Still, my favorite theory is that Chaucer may have invented Valentine’s Day!

While we don’t know exactly how it started, we do know it’s been around for a long time. And we know the word Valentine’s Day owns in the mind is “love.”

So How Do You Brand Valentine’s Day?

It’s celebrated with red roses, heart-shaped candy, chocolates, and the perfect present – or else. And we know that, while we sometimes celebrate it with friends, family, and friends who may as well be family, it’s really meant for our significant others. Mostly because I’m not buying any of my buddies heart-shaped candies that say “be mine.”

Mayniax Branding - Man! The googly eyes work on everything!

The “Why”: anyone’s significant other
Story: it’s everyone who’s ever been in love’s story
Colors: red, pink, and white
Logo: the heart
Tagline: “Happy Valentine’s Day,” or possibly “Be Mine.”
Visual Hammer: the rose, or possibly Cupid.

Putting that all together pretty easily makes the brand strategist in me want to discard Valentine’s Day as just another Hallmark holiday. But the hopeless romantic in me recognizes its more. If nothing else, it’s a recognition of how vitally important our significant others are to us. And perhaps, more importantly, how devastated we’d be if they were no longer around.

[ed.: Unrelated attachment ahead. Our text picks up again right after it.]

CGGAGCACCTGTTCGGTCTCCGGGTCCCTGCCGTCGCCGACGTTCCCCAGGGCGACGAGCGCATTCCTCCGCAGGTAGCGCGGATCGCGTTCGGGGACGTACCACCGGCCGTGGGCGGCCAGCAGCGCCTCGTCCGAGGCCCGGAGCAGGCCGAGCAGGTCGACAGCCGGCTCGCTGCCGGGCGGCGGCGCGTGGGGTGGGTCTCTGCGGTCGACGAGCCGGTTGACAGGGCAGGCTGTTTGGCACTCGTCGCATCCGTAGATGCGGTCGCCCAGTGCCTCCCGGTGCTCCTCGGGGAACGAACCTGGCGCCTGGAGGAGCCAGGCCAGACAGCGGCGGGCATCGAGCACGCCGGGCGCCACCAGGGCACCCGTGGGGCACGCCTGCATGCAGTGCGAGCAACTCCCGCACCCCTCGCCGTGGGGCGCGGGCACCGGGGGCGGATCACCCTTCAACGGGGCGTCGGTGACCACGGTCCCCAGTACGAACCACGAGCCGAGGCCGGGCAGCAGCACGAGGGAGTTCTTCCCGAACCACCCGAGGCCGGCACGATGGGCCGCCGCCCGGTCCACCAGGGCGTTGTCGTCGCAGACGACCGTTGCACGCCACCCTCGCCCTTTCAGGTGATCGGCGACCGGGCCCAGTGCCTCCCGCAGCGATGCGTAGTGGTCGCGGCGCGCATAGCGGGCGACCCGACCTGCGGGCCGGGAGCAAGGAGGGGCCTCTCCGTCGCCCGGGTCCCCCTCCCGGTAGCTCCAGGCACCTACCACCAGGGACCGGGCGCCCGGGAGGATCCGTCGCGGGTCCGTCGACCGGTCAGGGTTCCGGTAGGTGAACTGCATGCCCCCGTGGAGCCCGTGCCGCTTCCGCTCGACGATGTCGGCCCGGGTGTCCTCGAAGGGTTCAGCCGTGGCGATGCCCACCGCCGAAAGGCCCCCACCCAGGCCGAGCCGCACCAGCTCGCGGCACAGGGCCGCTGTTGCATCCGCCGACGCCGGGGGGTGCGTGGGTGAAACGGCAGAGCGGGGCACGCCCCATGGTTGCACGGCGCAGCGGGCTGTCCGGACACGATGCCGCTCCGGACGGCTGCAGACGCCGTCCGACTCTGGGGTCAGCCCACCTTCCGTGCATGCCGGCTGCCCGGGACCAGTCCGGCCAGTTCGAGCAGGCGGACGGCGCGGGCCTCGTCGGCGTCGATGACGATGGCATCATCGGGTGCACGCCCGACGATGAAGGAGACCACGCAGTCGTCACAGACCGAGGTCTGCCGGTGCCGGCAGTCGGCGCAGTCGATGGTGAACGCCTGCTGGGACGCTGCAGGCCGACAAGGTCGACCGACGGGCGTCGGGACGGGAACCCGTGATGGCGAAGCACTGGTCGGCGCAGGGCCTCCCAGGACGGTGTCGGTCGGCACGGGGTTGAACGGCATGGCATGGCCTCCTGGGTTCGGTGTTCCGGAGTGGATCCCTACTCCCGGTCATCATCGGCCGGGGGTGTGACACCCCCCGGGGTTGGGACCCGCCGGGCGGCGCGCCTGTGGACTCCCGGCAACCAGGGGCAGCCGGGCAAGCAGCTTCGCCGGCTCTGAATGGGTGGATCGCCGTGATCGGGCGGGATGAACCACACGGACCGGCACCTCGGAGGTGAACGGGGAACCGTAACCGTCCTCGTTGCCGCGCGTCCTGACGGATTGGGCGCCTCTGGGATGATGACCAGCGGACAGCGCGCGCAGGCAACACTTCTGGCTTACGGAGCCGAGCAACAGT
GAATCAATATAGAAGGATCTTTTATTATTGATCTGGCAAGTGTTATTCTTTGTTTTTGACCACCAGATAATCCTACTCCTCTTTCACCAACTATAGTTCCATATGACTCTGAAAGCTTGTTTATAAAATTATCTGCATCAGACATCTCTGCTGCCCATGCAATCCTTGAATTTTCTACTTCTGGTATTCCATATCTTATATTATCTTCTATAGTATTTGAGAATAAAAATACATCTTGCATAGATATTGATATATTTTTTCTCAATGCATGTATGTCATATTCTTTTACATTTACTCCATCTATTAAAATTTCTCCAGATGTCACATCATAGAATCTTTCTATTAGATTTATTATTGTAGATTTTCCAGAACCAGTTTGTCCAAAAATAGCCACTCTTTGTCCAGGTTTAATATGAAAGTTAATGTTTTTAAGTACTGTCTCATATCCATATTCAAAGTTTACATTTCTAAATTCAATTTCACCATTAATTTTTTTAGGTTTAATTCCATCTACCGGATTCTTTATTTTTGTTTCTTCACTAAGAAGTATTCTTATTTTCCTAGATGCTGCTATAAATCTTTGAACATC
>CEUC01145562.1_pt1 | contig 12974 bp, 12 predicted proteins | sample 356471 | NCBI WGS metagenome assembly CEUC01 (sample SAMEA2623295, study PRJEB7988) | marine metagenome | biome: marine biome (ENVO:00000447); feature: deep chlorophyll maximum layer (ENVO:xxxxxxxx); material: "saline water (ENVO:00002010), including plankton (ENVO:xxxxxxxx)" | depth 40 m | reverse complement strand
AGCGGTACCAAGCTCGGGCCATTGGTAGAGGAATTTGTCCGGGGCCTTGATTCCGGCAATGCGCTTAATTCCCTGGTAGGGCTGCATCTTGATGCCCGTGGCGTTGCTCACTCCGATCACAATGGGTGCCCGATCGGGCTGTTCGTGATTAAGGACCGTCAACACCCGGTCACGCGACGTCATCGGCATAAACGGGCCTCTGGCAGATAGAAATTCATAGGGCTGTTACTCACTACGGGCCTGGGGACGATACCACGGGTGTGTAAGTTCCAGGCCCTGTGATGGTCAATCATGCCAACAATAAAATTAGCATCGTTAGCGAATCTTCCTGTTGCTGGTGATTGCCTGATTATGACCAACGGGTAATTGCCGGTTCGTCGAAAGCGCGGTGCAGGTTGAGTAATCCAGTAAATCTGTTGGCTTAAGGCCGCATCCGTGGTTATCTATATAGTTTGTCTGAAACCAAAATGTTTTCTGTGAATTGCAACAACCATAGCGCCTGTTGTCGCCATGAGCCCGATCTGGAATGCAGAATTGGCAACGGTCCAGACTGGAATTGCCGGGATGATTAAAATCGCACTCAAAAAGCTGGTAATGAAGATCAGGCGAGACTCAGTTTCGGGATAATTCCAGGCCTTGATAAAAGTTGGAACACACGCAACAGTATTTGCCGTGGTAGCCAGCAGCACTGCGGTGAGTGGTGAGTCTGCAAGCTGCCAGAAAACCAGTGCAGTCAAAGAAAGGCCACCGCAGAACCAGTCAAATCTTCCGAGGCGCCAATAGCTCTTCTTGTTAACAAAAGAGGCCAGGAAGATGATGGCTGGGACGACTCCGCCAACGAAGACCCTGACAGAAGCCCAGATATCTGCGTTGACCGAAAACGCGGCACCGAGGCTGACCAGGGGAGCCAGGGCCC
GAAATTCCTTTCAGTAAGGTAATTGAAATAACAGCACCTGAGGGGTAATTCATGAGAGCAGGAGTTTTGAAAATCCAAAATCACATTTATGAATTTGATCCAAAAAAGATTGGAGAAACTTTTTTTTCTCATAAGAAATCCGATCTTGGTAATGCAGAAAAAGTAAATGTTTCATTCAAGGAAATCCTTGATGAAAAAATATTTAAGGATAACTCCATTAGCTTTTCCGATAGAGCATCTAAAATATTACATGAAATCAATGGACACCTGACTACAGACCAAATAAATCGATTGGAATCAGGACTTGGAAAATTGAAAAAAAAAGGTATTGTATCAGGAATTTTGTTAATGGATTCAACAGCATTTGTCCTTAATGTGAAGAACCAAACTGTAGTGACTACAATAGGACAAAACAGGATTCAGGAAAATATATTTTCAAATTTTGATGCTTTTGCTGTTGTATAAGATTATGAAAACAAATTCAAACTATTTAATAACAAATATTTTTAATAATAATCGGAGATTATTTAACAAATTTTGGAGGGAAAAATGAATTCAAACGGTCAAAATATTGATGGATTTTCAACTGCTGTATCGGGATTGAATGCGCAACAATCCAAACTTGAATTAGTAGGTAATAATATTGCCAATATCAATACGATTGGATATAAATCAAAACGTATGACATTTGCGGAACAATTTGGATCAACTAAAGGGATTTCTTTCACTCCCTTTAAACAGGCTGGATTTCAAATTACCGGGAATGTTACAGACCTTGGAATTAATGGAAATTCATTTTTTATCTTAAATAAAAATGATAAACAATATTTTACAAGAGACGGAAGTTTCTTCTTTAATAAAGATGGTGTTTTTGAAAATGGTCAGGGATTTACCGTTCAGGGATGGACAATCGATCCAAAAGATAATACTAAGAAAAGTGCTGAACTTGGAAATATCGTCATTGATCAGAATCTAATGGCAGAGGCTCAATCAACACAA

And I’m not talking about my buddies, because I’m still not buying them heart-shaped candies that say “be mine.”

Stay gutsy, gang!

The world is broken, and we believe only entrepreneurs can fix it. But they’ll never get that chance if no one cares about their brands. So, with a little bit o’ nuttiness, a little bit o’ research, and a lotta bit o’ guts, it’s our job to make people care.

Wanna set up a happy fun time chat with Ann Arbor’s favorite branding team? Then click here, fill out the form, and we’ll get back to ya!

Dave Murray

LEGO: The Rise and Fall. And Rise

LEGO: The Rise and Fall. And Rise